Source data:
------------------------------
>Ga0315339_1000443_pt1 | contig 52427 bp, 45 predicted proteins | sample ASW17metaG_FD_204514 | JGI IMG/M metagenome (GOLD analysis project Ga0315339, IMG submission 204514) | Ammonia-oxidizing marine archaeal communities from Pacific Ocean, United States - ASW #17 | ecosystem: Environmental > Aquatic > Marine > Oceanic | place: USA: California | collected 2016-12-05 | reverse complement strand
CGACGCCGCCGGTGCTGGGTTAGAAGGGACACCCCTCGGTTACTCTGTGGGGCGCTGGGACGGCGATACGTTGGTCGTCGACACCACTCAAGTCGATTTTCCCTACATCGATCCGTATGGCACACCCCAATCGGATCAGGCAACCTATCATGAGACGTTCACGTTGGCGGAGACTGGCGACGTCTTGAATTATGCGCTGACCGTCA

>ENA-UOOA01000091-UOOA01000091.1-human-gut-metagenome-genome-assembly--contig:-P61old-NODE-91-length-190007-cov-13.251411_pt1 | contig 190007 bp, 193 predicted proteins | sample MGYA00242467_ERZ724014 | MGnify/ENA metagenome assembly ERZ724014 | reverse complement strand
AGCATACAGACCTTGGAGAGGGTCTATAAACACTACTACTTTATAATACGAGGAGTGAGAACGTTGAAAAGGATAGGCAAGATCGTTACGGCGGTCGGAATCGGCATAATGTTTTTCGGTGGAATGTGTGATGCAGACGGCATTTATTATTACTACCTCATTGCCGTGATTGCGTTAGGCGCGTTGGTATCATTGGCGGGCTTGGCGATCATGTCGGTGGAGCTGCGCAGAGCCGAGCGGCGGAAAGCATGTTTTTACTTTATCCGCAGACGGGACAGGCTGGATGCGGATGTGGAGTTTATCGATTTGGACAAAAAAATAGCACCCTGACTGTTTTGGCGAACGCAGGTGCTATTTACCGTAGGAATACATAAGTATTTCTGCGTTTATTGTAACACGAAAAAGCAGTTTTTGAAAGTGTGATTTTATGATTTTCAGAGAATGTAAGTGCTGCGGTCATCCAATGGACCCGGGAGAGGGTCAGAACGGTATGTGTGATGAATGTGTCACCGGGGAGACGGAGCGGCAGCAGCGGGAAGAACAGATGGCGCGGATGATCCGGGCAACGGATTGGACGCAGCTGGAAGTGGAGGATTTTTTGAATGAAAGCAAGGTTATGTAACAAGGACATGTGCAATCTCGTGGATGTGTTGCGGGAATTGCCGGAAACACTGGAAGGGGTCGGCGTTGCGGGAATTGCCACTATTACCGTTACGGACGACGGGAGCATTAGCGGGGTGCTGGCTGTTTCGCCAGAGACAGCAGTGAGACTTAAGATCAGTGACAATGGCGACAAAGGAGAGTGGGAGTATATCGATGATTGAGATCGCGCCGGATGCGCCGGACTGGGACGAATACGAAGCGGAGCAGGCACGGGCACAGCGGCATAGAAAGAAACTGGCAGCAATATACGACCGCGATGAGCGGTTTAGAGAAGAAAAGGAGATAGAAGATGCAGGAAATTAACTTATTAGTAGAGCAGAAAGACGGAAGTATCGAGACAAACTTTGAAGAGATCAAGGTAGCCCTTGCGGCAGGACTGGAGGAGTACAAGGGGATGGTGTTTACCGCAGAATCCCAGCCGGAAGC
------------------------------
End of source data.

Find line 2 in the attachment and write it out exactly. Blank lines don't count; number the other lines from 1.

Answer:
CGACGCCGCCGGTGCTGGGTTAGAAGGGACACCCCTCGGTTACTCTGTGGGGCGCTGGGACGGCGATACGTTGGTCGTCGACACCACTCAAGTCGATTTTCCCTACATCGATCCGTATGGCACACCCCAATCGGATCAGGCAACCTATCATGAGACGTTCACGTTGGCGGAGACTGGCGACGTCTTGAATTATGCGCTGACCGTCA